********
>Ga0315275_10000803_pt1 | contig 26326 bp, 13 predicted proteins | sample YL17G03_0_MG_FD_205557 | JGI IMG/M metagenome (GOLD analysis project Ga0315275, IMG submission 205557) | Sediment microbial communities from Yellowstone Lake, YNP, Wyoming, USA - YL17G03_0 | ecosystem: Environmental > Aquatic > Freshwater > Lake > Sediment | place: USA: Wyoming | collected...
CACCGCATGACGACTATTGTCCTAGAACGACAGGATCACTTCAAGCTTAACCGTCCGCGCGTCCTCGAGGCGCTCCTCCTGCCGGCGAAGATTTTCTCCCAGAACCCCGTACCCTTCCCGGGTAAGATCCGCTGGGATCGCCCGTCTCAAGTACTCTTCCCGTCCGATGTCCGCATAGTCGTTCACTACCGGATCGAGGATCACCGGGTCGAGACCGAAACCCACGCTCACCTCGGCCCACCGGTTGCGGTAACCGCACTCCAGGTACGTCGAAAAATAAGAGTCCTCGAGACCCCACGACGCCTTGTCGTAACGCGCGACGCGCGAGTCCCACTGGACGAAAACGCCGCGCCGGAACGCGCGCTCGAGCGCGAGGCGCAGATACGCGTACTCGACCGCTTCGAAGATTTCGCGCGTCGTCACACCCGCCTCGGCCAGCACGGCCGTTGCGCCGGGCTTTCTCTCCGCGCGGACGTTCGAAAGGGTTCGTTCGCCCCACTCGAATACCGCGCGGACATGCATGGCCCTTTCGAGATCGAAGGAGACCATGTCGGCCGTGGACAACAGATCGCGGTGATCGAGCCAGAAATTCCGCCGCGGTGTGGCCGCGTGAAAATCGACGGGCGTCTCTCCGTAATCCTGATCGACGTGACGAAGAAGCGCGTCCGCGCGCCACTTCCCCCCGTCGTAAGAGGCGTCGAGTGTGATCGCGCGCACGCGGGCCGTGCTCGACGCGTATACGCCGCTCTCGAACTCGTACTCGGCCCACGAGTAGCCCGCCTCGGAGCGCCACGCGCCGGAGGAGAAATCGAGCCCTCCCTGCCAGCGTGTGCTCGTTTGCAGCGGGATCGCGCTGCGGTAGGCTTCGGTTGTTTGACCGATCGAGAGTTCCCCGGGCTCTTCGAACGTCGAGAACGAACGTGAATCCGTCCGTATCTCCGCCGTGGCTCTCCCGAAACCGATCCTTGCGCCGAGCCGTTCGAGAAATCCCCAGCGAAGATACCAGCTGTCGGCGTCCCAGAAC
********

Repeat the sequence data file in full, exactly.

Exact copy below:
>Ga0315275_10000803_pt1 | contig 26326 bp, 13 predicted proteins | sample YL17G03_0_MG_FD_205557 | JGI IMG/M metagenome (GOLD analysis project Ga0315275, IMG submission 205557) | Sediment microbial communities from Yellowstone Lake, YNP, Wyoming, USA - YL17G03_0 | ecosystem: Environmental > Aquatic > Freshwater > Lake > Sediment | place: USA: Wyoming | collected...
CACCGCATGACGACTATTGTCCTAGAACGACAGGATCACTTCAAGCTTAACCGTCCGCGCGTCCTCGAGGCGCTCCTCCTGCCGGCGAAGATTTTCTCCCAGAACCCCGTACCCTTCCCGGGTAAGATCCGCTGGGATCGCCCGTCTCAAGTACTCTTCCCGTCCGATGTCCGCATAGTCGTTCACTACCGGATCGAGGATCACCGGGTCGAGACCGAAACCCACGCTCACCTCGGCCCACCGGTTGCGGTAACCGCACTCCAGGTACGTCGAAAAATAAGAGTCCTCGAGACCCCACGACGCCTTGTCGTAACGCGCGACGCGCGAGTCCCACTGGACGAAAACGCCGCGCCGGAACGCGCGCTCGAGCGCGAGGCGCAGATACGCGTACTCGACCGCTTCGAAGATTTCGCGCGTCGTCACACCCGCCTCGGCCAGCACGGCCGTTGCGCCGGGCTTTCTCTCCGCGCGGACGTTCGAAAGGGTTCGTTCGCCCCACTCGAATACCGCGCGGACATGCATGGCCCTTTCGAGATCGAAGGAGACCATGTCGGCCGTGGACAACAGATCGCGGTGATCGAGCCAGAAATTCCGCCGCGGTGTGGCCGCGTGAAAATCGACGGGCGTCTCTCCGTAATCCTGATCGACGTGACGAAGAAGCGCGTCCGCGCGCCACTTCCCCCCGTCGTAAGAGGCGTCGAGTGTGATCGCGCGCACGCGGGCCGTGCTCGACGCGTATACGCCGCTCTCGAACTCGTACTCGGCCCACGAGTAGCCCGCCTCGGAGCGCCACGCGCCGGAGGAGAAATCGAGCCCTCCCTGCCAGCGTGTGCTCGTTTGCAGCGGGATCGCGCTGCGGTAGGCTTCGGTTGTTTGACCGATCGAGAGTTCCCCGGGCTCTTCGAACGTCGAGAACGAACGTGAATCCGTCCGTATCTCCGCCGTGGCTCTCCCGAAACCGATCCTTGCGCCGAGCCGTTCGAGAAATCCCCAGCGAAGATACCAGCTGTCGGCGTCCCAGAAC